The Humphrey, on encountering fog early in the morning of the day of the collision, proceeded on half speed, a speed which she maintained throughout the day, except for a period of 39 minutes in the early afternoon when the fog cleared, or at slow speed when she was passing other vessels. Automatic fog signals at one minute intervals were sounded by her throughout the whole period. The first signal from the Potter was heard at 7:11 P.M., coming from one to two points on the Humphrey's port bow. The Humphrey's engines were then stopped, and reversed full astern until 7:12 P.M., when her headway had been checked and she was dead in the water. The testimony of her master was that such headway could be checked within one minute when proceeding at half speed. While there was some close cross-examination to determine what half speed meant, the proof shows that he full speed when loaded was ten knots at 64 revolutions of her engine and that at half speed she made 4 1/2 to 5 knots at from 40 to 46 revolutions. Both of these speeds relate to passage through the water, not over ground. Having killed her headway at 7:12, the Humphrey's engines were again stopped and she sounded two blasts to indicate that she was standing. A second signal from the Potter was heard. The master thought one blast was given while the mate thought it was two, but apparently the doubt did not affect the navigation of the Humphrey nor did it in any way contribute to the collision. At 7:12 the Humphrey heard a three blast backing signal from the Potter. It may be observed that at 7:11 the Humphrey, on stopping and then reversing her engine, had also sounded a three blast signal. Presently, according to those on the Humphrey, the Potter was sighted four points on the Humphrey's port bow. When the Humphrey first sighted the Potter, the Potter was 300 to 400 feet distant. Orders were given on the Humphrey's bridge for slow ahead and hard right rudder, but before these orders could be executed the Potter having become visible not only to the lookout but to those on the Humphrey's bridge, the Humphrey's helm was ordered amidships and her engines full astern at 7:14. The vessels struck at 7:15 according to the time on the Humphrey's clock. The first contact was on the Humphrey's port side, abreast the bridge, and the second substantial contact 50 feet forward of the stern. There was intermediate scraping along the port side of the Humphrey, damage to her lifeboat davits, and her bridge and forward house were also badly shattered in addition to damage to her side plates.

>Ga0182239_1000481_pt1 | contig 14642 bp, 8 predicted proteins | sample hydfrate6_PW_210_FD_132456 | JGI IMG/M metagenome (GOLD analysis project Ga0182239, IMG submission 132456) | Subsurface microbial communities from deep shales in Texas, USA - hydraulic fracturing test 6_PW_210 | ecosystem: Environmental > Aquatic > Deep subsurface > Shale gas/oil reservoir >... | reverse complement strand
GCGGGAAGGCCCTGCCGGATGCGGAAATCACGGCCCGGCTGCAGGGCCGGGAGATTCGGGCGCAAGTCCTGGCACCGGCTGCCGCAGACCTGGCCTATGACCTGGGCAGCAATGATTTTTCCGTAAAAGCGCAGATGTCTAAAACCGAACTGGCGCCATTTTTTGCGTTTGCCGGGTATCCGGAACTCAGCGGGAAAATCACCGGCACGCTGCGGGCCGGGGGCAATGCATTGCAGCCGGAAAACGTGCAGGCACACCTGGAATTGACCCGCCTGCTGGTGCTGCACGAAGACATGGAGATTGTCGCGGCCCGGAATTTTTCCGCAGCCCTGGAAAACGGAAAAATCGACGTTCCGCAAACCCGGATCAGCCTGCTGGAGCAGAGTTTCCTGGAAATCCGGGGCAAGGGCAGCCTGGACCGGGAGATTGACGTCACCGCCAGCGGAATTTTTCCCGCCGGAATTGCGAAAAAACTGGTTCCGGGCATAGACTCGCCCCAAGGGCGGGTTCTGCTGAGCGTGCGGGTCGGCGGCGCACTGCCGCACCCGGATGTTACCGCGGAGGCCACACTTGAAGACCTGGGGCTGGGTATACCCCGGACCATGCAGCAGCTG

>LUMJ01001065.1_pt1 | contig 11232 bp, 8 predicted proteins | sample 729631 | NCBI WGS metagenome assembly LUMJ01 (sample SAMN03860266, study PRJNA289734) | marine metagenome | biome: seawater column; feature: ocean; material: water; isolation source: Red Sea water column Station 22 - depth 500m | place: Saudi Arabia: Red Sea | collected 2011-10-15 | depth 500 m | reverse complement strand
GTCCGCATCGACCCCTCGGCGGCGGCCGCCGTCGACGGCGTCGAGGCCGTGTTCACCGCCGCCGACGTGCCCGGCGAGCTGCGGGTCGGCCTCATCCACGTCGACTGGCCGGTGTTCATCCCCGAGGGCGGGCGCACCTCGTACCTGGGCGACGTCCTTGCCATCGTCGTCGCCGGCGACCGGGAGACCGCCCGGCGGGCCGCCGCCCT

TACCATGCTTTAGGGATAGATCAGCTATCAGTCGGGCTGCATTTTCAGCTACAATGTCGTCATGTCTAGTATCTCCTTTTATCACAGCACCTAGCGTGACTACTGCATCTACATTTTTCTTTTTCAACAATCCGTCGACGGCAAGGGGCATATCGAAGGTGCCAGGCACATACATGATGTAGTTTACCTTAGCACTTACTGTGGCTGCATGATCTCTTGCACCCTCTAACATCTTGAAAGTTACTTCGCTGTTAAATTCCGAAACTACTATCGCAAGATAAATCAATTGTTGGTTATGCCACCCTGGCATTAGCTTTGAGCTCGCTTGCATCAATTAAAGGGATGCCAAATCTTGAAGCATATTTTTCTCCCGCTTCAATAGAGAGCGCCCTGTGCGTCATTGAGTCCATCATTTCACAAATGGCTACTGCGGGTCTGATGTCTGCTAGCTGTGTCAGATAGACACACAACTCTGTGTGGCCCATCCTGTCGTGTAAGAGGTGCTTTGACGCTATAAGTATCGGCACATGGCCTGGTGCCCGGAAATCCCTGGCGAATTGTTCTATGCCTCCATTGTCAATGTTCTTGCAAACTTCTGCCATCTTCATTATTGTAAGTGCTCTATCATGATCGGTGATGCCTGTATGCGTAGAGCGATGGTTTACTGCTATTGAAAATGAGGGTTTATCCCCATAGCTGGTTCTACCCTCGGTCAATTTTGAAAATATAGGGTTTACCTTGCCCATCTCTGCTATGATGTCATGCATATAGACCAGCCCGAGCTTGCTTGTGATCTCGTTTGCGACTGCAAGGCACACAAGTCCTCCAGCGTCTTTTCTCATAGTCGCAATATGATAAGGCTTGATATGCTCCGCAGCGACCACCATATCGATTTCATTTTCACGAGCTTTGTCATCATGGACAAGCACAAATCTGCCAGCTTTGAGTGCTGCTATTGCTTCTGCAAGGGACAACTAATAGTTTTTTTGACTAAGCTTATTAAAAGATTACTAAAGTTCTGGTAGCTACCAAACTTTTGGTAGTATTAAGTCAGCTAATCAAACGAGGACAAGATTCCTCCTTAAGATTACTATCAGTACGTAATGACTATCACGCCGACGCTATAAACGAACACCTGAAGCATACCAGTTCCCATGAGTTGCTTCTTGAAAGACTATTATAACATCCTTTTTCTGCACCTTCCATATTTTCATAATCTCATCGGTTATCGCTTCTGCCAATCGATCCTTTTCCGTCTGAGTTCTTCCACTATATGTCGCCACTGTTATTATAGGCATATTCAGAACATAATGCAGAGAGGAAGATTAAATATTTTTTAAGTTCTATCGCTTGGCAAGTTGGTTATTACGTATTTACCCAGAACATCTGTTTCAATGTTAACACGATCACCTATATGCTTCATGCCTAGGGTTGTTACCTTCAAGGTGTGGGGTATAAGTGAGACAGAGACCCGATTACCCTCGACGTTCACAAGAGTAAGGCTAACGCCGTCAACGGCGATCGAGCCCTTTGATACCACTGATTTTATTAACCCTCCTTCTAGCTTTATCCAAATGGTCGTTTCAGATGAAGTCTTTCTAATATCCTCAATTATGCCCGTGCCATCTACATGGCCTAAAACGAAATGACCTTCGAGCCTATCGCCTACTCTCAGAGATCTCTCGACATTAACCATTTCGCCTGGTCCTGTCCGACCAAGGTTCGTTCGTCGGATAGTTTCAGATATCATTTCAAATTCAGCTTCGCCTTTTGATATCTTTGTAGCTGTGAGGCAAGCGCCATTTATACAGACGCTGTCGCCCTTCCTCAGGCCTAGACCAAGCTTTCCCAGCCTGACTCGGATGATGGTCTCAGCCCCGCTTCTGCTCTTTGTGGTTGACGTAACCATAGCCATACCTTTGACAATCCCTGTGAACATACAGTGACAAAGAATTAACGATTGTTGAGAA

The photographs of the Potter's stem show that it was twisted to starboard. The Potter had left New York at 12:43 noon, eastern daylight saving time; passed Scotland Light vessel at 3:07 P.M. and continued on her way except for a one minute interval at 7:32 P.M., at a speed of 10.6 knots, making 92 revolutions of her engines. The ship was three-quarters loaded and had a dead weight in her of 5800 tons. The displacement of the vessel light is approximately 4000 tons. The ship was provided with both a magnetic compass and a gyro compass.